ASK EARTHA: E-Waste Recycling

 In Ask Eartha

Dear Eartha, I have a bunch of electronics on my Black Friday shopping list, and I am wondering what I should do with my old ones?

Although Black Friday may look a little different this year because of Covid-19, it is not going to stop millions of Americans from spending on the biggest shopping holiday. Despite a global pandemic, Black Friday and Cyber Monday are expected to break previous records, with Americans spending almost 150 billion dollars.

New phones and electronic gadgets will make up a large portion of these sales, resulting in old electronics gathering dust. It is important to dispose of your electronics properly, not only because dumping electronics is illegal in Colorado but because they are hazardous to humans and the environment.

What is electronic waste?

Electronic waste, or e-waste, refers to any discarded product with a battery, plug, or circuit board. This includes phones, computers, and TVs that are no longer working or no longer wanted. As gadgets get more sophisticated and advanced, older models are discarded for newer and more popular ones.

Today, electronic devices last little more than a couple of years, making e-waste one of the fastest growing waste streams. In 2019, a world record was set for the most e-waste ever generated, 53.6 million metric tons, according to the UN Environmental Program Report. By 2021, that number is predicted to surpass 57 million tons! What does this mean for the old electronics? Many of them are being discarded as trash, taking up space and wreaking havoc in our landfills – which is why recycling and recovery programs are becoming even more critical.

Why is e-waste a problem?

Less than 20 percent of global e-waste is recycled, meaning that most discarded electronics are sitting in landfills. Electronics look sleek and attractive on the outside, but inside they are comprised of toxic heavy metals and hazardous chemicals such as lead, mercury, and flame retardants. These toxic chemicals can contaminate our soil, water, and air and can cause severe damage to human blood, kidneys, and nervous systems.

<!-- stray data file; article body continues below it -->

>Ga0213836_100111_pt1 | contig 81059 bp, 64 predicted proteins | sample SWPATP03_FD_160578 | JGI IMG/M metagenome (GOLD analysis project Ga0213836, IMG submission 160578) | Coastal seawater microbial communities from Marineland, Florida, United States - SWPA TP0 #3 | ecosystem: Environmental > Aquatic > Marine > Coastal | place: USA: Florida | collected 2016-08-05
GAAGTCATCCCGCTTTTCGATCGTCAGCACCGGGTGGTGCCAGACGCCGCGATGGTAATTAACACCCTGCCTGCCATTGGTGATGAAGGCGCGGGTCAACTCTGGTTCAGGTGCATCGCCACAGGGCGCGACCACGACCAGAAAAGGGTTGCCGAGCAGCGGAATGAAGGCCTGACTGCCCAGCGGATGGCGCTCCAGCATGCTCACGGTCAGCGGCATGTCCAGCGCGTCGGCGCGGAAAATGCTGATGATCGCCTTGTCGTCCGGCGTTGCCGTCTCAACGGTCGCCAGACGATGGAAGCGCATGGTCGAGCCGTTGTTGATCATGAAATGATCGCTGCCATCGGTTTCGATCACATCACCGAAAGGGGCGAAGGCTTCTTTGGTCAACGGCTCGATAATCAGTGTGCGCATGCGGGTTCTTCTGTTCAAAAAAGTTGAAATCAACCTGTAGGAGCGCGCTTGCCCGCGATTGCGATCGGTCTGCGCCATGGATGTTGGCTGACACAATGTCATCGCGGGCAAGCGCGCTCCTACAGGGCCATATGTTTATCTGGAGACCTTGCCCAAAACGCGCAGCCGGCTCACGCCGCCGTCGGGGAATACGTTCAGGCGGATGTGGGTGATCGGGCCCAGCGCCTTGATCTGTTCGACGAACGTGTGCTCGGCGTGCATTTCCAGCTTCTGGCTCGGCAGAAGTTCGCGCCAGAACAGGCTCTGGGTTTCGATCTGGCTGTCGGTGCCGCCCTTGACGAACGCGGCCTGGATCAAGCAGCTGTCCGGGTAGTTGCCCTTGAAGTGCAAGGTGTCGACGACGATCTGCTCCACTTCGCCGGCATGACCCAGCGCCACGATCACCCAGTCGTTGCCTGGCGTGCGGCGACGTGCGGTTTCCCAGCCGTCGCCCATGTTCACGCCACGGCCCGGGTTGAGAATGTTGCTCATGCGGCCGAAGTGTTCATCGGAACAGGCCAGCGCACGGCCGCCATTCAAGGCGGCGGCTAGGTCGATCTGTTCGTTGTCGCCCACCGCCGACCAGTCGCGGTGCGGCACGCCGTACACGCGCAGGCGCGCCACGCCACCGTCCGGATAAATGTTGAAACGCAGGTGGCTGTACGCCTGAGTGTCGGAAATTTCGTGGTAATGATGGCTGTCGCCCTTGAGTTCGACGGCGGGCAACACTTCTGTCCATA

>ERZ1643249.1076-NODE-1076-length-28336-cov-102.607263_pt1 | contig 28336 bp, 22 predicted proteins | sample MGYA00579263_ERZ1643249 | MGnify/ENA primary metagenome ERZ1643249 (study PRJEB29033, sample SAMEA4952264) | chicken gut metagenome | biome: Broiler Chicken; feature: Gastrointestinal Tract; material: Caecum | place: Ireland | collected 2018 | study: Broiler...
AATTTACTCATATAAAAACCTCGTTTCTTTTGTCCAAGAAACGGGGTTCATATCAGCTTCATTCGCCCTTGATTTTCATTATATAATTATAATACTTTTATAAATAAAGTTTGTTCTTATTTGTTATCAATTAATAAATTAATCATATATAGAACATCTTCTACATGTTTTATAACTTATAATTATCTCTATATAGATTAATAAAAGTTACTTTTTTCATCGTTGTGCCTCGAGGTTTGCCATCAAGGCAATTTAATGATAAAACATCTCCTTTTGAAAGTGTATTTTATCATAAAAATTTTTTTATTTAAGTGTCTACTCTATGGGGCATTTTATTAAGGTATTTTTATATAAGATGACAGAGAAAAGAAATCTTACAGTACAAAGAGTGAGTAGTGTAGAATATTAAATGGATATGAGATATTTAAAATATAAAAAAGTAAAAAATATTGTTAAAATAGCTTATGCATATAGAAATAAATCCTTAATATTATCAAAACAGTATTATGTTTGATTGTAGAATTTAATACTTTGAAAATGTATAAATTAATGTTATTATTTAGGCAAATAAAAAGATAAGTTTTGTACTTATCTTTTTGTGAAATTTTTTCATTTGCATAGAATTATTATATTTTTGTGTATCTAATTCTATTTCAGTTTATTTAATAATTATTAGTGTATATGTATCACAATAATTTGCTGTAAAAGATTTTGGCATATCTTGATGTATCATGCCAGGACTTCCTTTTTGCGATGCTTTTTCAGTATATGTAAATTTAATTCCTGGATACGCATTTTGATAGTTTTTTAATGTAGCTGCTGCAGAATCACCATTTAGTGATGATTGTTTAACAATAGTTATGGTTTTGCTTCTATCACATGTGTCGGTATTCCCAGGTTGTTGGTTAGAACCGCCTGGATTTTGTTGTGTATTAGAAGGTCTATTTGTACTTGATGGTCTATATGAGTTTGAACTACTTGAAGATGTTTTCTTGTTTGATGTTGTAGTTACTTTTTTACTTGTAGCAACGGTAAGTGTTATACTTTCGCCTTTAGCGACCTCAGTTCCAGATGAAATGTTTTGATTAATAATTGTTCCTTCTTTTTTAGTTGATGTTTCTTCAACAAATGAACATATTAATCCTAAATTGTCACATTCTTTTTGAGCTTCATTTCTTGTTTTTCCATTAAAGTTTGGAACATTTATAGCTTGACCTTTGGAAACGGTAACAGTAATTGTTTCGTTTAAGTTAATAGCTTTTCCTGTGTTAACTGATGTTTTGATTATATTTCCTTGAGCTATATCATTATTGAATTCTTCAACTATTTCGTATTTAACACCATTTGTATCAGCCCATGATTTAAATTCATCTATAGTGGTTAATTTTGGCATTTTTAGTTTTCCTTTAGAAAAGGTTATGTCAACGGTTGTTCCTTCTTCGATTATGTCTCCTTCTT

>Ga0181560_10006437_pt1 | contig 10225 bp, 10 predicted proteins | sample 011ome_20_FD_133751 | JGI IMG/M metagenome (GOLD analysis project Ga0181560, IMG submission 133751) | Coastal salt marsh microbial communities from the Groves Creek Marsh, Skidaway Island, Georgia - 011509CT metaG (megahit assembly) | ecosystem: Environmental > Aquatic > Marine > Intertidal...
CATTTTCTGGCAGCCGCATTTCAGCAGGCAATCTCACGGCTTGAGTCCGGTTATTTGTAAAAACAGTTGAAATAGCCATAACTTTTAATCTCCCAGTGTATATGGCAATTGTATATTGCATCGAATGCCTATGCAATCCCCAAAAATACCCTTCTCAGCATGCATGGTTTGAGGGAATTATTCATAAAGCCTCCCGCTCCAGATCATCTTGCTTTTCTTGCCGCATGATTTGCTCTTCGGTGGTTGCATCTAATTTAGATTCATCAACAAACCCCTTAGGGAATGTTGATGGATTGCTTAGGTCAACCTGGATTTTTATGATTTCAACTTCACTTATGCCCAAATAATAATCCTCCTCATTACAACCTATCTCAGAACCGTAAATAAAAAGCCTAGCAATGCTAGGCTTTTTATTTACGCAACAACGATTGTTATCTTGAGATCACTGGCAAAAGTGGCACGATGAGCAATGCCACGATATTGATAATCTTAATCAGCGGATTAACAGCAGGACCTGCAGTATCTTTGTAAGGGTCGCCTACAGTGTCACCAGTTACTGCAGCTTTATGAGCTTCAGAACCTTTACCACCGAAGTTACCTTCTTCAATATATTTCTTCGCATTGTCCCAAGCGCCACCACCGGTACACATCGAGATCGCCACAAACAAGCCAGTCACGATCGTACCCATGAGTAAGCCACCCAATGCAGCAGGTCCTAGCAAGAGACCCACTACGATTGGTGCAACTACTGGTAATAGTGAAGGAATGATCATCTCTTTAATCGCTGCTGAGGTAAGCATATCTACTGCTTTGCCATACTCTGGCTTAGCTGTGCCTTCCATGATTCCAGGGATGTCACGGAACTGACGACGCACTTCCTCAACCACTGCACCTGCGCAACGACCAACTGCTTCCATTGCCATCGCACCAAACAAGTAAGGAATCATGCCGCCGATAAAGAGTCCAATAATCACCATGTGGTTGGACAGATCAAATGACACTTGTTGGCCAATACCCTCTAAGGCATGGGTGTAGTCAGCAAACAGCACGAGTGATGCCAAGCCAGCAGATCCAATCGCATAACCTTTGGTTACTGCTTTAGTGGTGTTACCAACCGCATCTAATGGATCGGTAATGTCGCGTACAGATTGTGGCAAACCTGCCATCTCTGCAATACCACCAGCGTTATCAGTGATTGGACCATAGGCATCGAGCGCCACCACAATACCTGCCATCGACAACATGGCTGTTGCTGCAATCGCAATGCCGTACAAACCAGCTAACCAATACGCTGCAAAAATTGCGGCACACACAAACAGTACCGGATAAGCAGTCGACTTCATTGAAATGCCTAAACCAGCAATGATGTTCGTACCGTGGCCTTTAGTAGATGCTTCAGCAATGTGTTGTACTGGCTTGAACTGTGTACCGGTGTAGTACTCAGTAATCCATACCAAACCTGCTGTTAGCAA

Additionally, when electronics are thrown away, we lose out on the chance to recover precious resources such as platinum, gold, and silver. New, or virgin, resources require more mining and drilling, not to mention more greenhouse gas emissions. On the other hand, if we recycle our electronics, we save energy and resources, and pollution is reduced.

How to Recycle Locally

In Summit County, you can recycle electronics free thanks to the Safety First Fund, approved by local voters in 2014. Simply gather your outdated and unwanted electronics and bring them to the Summit County Resource Allocation Park (SCRAP) during their business hours, Monday through Friday, 7am to 3:30pm and Saturday, 7am to 2pm. Common items that are accepted are VCRs, DVD players, computer monitors, laptops, and phones.

Electronic toys, speakers, and items that are mostly plastic or wood are not accepted. Want to know if your item is recyclable? Check out the High Country Conservation Center, at HighCountryConservation.org, which offers an online search tool and a guide for hard-to-recycle items like electronics.

The SCRAP collects the electronics, which are picked up by Electronic Recyclers International (ERI). From there, your old electronic devices are de-manufactured, recycled, and/or refurbished in an environmentally responsible manner. They ensure that e-waste does not end up in landfills or illegally transported to other countries.

For all of you upgrading your phone, computer, or devices this holiday season, make sure you dispose of your old models responsibly. Not only will you be following Colorado state law, but you will also minimize the environmental impact and give old electronics a new life. As always, feel free to reach out to High Country Conservation via call, 970-668-5703, or email, info@highcountryconservation.org, for any of your recycling questions.

Have a safe, happy, and healthy holiday season!

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  • faraz ahmad

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